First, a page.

The House of Commons Standing Committee on Finance’s report on the pre-budget consultations was released December 10, and includes a number of recommendations directly responsive to CIAC’s requests. Of note is Recommendation 9 (page 40) to, “Work with all other levels of government to align and coordinate efforts to create a competitive investment climate across Canada to attract world-class value-added petrochemical facilities.”

This success is a result of eight months of CIAC engagement with Finance Committee members, which included CIAC’s 2019 Federal Pre-budget Consultation submission and testifying at the pre-budget consultation hearings in October.

Read the full report here.

Industry, government and consumers all play a key role in the circular economy

CIAC and CPIA sponsor a lively discussion on getting to zero plastic waste

In front of a packed house of approximately 70 people at the National Arts Centre in Ottawa CIAC and CPIA held a lively discussion with the Sixth Estate on Breaking the mold: getting to zero plastic waste on December 11.

CIAC’s Executive Vice President, Isabelle Des Chênes, opened the discussion up by framing the issue and giving a brief presentation on the broad issues at play including the benefits of plastic, Canadians’ perceptions on plastic waste and what industry can do to support solutions. “The public in Canada have been up in arms on this subject and rightly so. As manufacturers of plastic resin and plastics, we need to work with governments to educate the public about plastics’ benefits to society and the environment,” said Des Chênes.

Christopher Hilkene, CEO of Pollution Probe, then spoke about what his organization is doing to raise public awareness of the issue of plastic waste and bringing different stakeholders together to discuss solutions.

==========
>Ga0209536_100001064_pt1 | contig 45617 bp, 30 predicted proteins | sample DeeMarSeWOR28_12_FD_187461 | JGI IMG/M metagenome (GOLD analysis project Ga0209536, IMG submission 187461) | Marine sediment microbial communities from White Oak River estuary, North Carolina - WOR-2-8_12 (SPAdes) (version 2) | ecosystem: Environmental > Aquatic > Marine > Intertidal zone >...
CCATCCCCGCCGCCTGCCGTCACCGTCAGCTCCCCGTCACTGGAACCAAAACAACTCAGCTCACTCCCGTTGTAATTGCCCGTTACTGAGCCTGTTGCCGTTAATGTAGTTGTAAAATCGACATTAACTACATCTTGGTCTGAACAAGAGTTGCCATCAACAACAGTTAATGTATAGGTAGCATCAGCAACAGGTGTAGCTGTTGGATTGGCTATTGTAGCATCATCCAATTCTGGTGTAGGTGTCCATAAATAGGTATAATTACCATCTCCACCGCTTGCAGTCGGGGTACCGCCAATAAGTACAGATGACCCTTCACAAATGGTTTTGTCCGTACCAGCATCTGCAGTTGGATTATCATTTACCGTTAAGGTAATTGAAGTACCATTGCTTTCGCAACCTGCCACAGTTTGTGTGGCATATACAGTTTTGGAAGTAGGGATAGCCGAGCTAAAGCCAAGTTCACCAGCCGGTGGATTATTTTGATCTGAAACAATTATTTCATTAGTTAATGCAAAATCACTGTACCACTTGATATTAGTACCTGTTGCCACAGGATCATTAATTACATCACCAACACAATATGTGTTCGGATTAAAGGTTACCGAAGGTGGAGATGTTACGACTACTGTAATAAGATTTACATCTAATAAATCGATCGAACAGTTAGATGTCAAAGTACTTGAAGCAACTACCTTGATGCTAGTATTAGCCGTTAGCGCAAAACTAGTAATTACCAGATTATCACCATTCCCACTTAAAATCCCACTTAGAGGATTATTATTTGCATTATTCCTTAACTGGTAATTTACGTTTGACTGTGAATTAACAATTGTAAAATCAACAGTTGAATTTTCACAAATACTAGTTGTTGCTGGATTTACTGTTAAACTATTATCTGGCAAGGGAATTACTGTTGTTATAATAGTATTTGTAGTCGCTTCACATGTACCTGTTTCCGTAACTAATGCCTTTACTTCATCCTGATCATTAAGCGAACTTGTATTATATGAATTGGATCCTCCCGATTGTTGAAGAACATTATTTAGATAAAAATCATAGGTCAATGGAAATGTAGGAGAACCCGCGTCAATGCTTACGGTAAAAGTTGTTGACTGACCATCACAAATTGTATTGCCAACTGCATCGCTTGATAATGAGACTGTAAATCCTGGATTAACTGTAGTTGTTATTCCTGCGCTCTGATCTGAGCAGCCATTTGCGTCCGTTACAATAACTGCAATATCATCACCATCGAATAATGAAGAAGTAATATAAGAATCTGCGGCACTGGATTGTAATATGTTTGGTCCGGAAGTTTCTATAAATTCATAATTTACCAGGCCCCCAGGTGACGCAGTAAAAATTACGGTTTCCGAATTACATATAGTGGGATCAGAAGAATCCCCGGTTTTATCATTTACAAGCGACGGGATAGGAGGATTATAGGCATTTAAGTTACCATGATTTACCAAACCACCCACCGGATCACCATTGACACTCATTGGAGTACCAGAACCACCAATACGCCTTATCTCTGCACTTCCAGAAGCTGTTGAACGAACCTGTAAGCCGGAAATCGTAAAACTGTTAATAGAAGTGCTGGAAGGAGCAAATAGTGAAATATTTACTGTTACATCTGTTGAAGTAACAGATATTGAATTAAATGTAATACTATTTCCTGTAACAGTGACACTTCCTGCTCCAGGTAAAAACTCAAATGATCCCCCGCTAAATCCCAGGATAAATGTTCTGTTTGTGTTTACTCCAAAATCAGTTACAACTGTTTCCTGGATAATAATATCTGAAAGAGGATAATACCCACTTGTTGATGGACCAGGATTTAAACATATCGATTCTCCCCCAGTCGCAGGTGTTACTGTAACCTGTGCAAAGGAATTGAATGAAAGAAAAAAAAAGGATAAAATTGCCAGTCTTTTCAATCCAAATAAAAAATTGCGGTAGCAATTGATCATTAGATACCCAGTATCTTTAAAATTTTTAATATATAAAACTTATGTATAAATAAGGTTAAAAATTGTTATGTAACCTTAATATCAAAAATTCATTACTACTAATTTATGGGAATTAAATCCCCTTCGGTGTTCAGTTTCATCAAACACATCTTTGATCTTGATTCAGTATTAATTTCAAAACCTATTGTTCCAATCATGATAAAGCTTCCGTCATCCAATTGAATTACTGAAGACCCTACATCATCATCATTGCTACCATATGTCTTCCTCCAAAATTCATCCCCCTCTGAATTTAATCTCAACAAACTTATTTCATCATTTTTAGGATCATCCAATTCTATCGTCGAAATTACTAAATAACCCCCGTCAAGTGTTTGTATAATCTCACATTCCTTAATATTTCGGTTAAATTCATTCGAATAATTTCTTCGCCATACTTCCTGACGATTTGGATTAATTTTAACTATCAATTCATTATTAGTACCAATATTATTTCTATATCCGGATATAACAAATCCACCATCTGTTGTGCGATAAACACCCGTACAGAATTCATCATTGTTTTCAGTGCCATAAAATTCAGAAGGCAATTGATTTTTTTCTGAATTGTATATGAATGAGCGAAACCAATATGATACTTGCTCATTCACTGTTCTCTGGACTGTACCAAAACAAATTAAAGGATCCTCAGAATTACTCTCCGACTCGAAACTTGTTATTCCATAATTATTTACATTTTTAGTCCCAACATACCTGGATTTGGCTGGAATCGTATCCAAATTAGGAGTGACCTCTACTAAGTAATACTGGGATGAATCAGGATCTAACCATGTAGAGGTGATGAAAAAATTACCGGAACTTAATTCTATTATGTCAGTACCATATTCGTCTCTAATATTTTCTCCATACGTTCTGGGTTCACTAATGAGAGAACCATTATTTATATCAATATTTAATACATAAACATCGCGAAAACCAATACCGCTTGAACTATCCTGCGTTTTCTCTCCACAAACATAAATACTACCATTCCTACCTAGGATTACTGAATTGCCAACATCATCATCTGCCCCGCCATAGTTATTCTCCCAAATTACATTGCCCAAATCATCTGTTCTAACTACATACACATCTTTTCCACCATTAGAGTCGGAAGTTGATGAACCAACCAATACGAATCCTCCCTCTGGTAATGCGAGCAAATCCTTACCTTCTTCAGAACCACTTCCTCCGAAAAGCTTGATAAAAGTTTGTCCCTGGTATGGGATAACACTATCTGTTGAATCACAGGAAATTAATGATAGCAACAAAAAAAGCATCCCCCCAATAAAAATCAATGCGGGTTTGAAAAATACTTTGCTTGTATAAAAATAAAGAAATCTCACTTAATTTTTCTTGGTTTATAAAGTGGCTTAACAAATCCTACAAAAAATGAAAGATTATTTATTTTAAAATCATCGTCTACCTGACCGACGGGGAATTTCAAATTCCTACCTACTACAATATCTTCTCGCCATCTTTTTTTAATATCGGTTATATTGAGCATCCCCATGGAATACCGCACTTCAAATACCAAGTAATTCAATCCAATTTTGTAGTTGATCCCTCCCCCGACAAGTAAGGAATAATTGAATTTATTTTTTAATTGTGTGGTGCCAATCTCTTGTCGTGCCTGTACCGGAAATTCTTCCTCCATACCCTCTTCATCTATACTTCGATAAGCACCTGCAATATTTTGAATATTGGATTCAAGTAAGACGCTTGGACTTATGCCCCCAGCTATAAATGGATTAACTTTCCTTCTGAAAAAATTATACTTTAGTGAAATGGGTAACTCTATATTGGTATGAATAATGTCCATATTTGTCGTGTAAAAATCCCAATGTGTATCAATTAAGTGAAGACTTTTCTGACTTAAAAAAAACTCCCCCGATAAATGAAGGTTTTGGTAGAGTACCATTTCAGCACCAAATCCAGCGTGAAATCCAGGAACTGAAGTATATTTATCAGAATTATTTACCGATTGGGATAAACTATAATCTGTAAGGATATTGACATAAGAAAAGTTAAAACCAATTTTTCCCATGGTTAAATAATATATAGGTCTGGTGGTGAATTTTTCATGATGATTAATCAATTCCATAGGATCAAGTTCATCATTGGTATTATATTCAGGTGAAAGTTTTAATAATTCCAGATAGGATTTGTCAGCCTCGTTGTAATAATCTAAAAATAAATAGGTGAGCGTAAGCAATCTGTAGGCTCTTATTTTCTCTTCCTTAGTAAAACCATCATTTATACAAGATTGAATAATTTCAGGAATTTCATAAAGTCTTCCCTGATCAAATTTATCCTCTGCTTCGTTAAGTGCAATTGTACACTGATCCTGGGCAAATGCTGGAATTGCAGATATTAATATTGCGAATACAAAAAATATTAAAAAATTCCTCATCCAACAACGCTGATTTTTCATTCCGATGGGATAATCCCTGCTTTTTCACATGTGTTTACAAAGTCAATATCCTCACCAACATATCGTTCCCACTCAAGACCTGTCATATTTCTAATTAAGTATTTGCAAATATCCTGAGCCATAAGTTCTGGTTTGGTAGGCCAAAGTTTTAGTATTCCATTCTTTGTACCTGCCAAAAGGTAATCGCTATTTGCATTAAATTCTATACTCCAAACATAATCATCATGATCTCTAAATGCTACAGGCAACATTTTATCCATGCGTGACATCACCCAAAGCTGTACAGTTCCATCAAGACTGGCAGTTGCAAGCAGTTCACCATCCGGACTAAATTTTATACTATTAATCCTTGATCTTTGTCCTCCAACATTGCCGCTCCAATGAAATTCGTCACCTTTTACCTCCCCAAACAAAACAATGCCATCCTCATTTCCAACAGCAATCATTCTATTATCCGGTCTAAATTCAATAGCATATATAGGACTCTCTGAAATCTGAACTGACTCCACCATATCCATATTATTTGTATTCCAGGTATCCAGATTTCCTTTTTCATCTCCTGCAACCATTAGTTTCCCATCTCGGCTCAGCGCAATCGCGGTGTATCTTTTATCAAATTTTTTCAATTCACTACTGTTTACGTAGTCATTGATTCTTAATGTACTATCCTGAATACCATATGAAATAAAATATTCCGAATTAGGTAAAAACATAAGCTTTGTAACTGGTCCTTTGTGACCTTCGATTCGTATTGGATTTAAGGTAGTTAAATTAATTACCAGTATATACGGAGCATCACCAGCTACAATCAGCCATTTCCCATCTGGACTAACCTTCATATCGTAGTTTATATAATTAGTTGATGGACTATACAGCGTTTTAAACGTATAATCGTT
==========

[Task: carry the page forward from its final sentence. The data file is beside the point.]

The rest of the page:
The Director of Government Relations at NOVA Chemicals, Ken Faulkner, then outlined the work that manufacturers are doing to tackle this issue, such as innovating to make plastic packaging fully recyclable and working with non-profit partners to improve infrastructure to reduce marine plastic debris in Southeast Asia.

Ryan L’Abbe, Vice President Operations, GreenMantra Technologies, brought the important element of innovation to create end markets for recycled products. He pointed out that due to a lack of supply in Canada, his company actually imports materials from the U.S. to have enough post-consumer plastic to recycle into products like asphalt and roof shingles.

Rounding out the discussion, Sean Fraser, Parliamentary Secretary to the Minister of Environment and Climate Change then spoke on the Federal government’s recent efforts to create a framework for a national strategy of reducing plastic waste and what needs to happen in the near and long-term future to tackle the issue.

Watch a full recording of the panel discussion on the Sixth Estate Facebook Live page here.